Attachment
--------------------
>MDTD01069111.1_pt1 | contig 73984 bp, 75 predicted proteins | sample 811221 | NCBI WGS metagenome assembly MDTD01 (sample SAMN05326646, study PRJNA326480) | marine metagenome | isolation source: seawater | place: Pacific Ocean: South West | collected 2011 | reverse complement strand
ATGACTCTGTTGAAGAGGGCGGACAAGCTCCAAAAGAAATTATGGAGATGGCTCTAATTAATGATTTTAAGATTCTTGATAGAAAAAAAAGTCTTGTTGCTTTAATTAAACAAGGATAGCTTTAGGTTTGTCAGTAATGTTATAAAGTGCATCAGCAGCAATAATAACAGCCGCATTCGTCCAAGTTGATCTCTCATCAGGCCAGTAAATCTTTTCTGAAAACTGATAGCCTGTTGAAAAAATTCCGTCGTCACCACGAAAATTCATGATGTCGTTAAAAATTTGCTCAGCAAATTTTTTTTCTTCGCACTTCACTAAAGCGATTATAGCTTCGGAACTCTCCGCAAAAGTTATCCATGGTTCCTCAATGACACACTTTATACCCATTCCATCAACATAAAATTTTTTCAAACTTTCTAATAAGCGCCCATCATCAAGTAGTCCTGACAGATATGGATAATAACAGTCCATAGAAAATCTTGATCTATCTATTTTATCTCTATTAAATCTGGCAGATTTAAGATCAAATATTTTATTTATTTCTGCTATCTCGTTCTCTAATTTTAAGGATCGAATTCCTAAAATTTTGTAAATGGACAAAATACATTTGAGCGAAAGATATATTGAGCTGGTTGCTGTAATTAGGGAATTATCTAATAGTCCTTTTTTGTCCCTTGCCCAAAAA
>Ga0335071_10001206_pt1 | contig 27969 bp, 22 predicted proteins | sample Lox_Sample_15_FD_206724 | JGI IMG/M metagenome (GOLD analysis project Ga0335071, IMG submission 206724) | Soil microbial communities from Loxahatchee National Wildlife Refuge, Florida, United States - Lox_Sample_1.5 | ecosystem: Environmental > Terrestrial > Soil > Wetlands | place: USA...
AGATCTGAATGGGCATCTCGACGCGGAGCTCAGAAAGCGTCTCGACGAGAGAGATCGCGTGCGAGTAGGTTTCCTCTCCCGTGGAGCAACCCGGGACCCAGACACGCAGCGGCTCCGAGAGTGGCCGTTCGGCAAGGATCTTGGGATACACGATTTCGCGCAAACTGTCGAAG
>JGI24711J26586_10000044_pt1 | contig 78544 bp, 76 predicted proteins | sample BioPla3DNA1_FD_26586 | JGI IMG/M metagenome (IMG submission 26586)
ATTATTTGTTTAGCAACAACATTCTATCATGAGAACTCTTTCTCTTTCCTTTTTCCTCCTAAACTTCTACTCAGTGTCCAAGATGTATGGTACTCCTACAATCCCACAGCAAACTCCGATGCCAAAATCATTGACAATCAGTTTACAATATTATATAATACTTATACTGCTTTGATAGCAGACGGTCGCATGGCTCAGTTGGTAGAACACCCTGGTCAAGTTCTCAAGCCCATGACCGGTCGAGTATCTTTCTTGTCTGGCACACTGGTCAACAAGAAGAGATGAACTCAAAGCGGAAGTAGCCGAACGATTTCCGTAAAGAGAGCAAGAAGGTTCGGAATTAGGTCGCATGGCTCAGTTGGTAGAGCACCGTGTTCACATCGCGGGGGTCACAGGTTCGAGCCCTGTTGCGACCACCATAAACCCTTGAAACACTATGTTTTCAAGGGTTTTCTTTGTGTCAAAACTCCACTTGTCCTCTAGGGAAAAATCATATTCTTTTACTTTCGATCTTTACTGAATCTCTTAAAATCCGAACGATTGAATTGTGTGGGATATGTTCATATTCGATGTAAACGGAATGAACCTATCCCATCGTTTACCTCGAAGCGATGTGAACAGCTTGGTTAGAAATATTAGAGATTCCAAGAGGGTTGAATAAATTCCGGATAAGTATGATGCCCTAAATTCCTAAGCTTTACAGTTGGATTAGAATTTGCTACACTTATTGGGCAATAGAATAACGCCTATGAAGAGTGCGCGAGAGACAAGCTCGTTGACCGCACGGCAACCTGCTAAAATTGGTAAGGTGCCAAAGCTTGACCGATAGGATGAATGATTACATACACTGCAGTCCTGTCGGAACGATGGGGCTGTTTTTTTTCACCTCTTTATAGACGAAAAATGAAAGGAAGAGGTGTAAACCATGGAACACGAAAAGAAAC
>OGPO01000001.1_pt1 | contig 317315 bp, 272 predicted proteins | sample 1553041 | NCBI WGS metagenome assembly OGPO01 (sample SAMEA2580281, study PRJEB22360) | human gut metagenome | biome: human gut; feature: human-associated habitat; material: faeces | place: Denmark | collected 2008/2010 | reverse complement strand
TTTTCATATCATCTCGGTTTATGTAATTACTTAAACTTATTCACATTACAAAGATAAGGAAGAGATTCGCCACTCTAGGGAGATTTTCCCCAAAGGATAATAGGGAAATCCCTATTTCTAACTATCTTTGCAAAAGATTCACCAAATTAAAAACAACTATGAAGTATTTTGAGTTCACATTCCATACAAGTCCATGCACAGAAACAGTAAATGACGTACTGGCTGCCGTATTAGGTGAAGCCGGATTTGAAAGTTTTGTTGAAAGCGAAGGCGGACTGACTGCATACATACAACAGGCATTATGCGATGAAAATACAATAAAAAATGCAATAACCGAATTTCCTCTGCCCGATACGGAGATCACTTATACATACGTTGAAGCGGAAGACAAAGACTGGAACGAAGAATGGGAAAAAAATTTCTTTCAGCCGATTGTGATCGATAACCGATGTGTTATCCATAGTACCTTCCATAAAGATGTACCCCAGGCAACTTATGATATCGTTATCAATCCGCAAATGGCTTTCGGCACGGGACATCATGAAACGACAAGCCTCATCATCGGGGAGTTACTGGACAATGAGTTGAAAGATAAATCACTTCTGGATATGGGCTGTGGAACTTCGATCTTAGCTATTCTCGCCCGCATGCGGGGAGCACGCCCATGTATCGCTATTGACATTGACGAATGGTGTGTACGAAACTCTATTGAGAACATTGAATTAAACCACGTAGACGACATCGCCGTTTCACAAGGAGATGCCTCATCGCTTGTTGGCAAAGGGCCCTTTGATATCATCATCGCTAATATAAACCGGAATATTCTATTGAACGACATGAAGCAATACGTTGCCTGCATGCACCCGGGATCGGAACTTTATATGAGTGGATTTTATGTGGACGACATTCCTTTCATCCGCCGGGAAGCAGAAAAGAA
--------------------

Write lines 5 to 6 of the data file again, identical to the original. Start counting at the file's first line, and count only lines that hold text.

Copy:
>JGI24711J26586_10000044_pt1 | contig 78544 bp, 76 predicted proteins | sample BioPla3DNA1_FD_26586 | JGI IMG/M metagenome (IMG submission 26586)
ATTATTTGTTTAGCAACAACATTCTATCATGAGAACTCTTTCTCTTTCCTTTTTCCTCCTAAACTTCTACTCAGTGTCCAAGATGTATGGTACTCCTACAATCCCACAGCAAACTCCGATGCCAAAATCATTGACAATCAGTTTACAATATTATATAATACTTATACTGCTTTGATAGCAGACGGTCGCATGGCTCAGTTGGTAGAACACCCTGGTCAAGTTCTCAAGCCCATGACCGGTCGAGTATCTTTCTTGTCTGGCACACTGGTCAACAAGAAGAGATGAACTCAAAGCGGAAGTAGCCGAACGATTTCCGTAAAGAGAGCAAGAAGGTTCGGAATTAGGTCGCATGGCTCAGTTGGTAGAGCACCGTGTTCACATCGCGGGGGTCACAGGTTCGAGCCCTGTTGCGACCACCATAAACCCTTGAAACACTATGTTTTCAAGGGTTTTCTTTGTGTCAAAACTCCACTTGTCCTCTAGGGAAAAATCATATTCTTTTACTTTCGATCTTTACTGAATCTCTTAAAATCCGAACGATTGAATTGTGTGGGATATGTTCATATTCGATGTAAACGGAATGAACCTATCCCATCGTTTACCTCGAAGCGATGTGAACAGCTTGGTTAGAAATATTAGAGATTCCAAGAGGGTTGAATAAATTCCGGATAAGTATGATGCCCTAAATTCCTAAGCTTTACAGTTGGATTAGAATTTGCTACACTTATTGGGCAATAGAATAACGCCTATGAAGAGTGCGCGAGAGACAAGCTCGTTGACCGCACGGCAACCTGCTAAAATTGGTAAGGTGCCAAAGCTTGACCGATAGGATGAATGATTACATACACTGCAGTCCTGTCGGAACGATGGGGCTGTTTTTTTTCACCTCTTTATAGACGAAAAATGAAAGGAAGAGGTGTAAACCATGGAACACGAAAAGAAAC